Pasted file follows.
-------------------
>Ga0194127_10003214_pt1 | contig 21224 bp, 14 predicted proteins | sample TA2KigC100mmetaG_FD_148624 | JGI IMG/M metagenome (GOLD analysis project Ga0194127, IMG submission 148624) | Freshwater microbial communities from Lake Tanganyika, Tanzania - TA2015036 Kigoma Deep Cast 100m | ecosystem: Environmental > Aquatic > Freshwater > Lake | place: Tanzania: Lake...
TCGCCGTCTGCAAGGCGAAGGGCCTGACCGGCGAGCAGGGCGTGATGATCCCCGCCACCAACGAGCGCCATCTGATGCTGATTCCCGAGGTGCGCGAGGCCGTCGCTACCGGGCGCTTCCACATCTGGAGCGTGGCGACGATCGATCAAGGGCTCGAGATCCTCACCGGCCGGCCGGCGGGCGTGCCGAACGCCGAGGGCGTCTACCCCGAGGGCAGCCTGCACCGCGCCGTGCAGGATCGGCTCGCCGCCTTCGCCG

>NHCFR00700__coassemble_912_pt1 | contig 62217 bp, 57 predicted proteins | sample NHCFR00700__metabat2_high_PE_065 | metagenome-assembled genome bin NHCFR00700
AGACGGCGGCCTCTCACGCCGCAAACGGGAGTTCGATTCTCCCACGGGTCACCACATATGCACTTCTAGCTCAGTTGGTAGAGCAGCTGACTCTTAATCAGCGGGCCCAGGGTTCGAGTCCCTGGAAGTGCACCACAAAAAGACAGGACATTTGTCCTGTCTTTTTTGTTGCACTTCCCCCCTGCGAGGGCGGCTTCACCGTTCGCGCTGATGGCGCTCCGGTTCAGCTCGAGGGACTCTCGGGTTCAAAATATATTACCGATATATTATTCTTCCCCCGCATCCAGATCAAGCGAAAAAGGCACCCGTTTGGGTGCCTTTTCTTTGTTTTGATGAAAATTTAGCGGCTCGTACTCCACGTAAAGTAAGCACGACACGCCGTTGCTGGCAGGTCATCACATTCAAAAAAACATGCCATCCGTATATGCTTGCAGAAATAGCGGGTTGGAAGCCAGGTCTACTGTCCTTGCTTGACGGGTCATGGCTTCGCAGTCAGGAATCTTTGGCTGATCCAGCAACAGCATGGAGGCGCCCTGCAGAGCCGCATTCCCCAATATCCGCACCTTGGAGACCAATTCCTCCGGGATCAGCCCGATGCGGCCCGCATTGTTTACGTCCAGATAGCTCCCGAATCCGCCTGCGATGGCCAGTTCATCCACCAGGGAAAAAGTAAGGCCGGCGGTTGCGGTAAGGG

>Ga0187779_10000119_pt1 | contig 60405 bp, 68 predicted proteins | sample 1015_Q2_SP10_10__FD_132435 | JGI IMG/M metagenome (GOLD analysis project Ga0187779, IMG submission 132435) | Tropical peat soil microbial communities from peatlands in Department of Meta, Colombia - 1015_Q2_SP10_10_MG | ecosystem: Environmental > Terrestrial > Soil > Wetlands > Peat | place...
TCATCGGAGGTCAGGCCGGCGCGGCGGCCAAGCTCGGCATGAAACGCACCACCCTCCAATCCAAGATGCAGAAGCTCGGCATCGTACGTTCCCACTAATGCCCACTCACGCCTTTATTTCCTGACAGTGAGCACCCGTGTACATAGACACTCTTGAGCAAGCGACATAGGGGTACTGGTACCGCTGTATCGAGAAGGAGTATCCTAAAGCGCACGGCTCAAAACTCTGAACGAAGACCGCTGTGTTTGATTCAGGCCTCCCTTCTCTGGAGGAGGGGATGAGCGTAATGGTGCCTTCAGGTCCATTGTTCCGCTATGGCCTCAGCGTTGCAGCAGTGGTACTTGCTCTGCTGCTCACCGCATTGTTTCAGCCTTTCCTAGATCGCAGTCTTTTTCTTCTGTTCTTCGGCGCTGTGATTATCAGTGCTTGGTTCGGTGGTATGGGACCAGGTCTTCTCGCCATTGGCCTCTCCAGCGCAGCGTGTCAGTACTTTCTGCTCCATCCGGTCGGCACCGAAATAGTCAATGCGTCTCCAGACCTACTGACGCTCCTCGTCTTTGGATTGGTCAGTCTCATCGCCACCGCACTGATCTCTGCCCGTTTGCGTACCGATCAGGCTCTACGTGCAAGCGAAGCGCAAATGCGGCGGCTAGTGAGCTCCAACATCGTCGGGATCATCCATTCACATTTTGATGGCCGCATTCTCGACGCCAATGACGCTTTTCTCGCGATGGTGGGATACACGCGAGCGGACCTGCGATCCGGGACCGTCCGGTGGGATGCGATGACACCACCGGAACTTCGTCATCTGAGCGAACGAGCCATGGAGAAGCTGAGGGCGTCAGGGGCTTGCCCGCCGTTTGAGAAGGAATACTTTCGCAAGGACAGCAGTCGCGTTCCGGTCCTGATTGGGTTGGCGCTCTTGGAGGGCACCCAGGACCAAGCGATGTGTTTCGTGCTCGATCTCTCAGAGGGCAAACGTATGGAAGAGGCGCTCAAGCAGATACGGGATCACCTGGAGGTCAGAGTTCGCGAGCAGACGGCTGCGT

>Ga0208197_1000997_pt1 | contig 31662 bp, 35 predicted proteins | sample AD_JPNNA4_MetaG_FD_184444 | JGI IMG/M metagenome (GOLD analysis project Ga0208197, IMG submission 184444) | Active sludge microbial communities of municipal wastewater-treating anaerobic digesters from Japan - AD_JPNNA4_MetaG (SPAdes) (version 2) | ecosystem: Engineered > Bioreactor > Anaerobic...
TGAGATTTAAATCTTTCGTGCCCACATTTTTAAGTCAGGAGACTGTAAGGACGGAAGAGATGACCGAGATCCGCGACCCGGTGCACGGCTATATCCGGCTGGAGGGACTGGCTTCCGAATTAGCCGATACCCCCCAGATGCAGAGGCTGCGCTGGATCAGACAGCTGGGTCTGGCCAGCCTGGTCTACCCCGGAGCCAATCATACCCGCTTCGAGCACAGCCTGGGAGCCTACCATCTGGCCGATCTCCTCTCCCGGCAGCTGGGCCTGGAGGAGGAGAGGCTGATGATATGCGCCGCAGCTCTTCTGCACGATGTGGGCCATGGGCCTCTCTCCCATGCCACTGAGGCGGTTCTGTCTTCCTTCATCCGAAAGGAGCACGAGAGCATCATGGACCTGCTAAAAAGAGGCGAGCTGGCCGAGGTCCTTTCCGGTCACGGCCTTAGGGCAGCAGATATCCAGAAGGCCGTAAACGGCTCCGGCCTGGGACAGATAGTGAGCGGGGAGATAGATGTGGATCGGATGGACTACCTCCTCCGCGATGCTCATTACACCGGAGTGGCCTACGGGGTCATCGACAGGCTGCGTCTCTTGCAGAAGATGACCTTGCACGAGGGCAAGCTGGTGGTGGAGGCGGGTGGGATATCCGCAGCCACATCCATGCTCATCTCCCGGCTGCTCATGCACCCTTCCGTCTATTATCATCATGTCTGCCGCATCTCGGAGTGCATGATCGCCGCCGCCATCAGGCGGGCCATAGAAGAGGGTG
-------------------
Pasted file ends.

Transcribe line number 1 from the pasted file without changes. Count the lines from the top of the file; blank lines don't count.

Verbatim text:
>Ga0194127_10003214_pt1 | contig 21224 bp, 14 predicted proteins | sample TA2KigC100mmetaG_FD_148624 | JGI IMG/M metagenome (GOLD analysis project Ga0194127, IMG submission 148624) | Freshwater microbial communities from Lake Tanganyika, Tanzania - TA2015036 Kigoma Deep Cast 100m | ecosystem: Environmental > Aquatic > Freshwater > Lake | place: Tanzania: Lake...